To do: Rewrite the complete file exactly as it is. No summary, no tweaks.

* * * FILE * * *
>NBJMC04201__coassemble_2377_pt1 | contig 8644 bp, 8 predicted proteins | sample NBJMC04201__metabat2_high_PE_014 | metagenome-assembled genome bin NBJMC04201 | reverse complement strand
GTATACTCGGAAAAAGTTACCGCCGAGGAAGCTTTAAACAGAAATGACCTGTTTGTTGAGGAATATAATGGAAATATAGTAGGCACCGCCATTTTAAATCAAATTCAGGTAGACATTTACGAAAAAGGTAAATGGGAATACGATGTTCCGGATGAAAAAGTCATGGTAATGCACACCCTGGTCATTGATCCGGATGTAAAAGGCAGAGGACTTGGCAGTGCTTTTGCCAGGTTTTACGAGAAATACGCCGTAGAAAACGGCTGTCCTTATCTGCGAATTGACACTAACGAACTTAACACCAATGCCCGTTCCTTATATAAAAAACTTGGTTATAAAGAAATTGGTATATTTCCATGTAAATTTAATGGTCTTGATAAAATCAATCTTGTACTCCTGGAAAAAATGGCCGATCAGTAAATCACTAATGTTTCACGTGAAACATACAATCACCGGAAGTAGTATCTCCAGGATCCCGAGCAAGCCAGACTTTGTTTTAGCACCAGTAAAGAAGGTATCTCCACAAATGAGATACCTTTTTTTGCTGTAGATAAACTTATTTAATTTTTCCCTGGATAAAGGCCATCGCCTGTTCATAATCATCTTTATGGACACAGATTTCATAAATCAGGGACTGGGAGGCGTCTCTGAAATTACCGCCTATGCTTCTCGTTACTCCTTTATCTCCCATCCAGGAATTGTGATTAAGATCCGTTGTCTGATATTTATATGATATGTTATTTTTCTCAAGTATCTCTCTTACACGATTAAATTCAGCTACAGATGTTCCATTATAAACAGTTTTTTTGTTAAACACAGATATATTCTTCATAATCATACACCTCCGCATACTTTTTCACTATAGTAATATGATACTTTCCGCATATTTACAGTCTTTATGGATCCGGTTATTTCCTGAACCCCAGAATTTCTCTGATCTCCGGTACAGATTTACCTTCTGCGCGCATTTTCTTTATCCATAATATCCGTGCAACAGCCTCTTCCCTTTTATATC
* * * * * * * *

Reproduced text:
>NBJMC04201__coassemble_2377_pt1 | contig 8644 bp, 8 predicted proteins | sample NBJMC04201__metabat2_high_PE_014 | metagenome-assembled genome bin NBJMC04201 | reverse complement strand
GTATACTCGGAAAAAGTTACCGCCGAGGAAGCTTTAAACAGAAATGACCTGTTTGTTGAGGAATATAATGGAAATATAGTAGGCACCGCCATTTTAAATCAAATTCAGGTAGACATTTACGAAAAAGGTAAATGGGAATACGATGTTCCGGATGAAAAAGTCATGGTAATGCACACCCTGGTCATTGATCCGGATGTAAAAGGCAGAGGACTTGGCAGTGCTTTTGCCAGGTTTTACGAGAAATACGCCGTAGAAAACGGCTGTCCTTATCTGCGAATTGACACTAACGAACTTAACACCAATGCCCGTTCCTTATATAAAAAACTTGGTTATAAAGAAATTGGTATATTTCCATGTAAATTTAATGGTCTTGATAAAATCAATCTTGTACTCCTGGAAAAAATGGCCGATCAGTAAATCACTAATGTTTCACGTGAAACATACAATCACCGGAAGTAGTATCTCCAGGATCCCGAGCAAGCCAGACTTTGTTTTAGCACCAGTAAAGAAGGTATCTCCACAAATGAGATACCTTTTTTTGCTGTAGATAAACTTATTTAATTTTTCCCTGGATAAAGGCCATCGCCTGTTCATAATCATCTTTATGGACACAGATTTCATAAATCAGGGACTGGGAGGCGTCTCTGAAATTACCGCCTATGCTTCTCGTTACTCCTTTATCTCCCATCCAGGAATTGTGATTAAGATCCGTTGTCTGATATTTATATGATATGTTATTTTTCTCAAGTATCTCTCTTACACGATTAAATTCAGCTACAGATGTTCCATTATAAACAGTTTTTTTGTTAAACACAGATATATTCTTCATAATCATACACCTCCGCATACTTTTTCACTATAGTAATATGATACTTTCCGCATATTTACAGTCTTTATGGATCCGGTTATTTCCTGAACCCCAGAATTTCTCTGATCTCCGGTACAGATTTACCTTCTGCGCGCATTTTCTTTATCCATAATATCCGTGCAACAGCCTCTTCCCTTTTATATC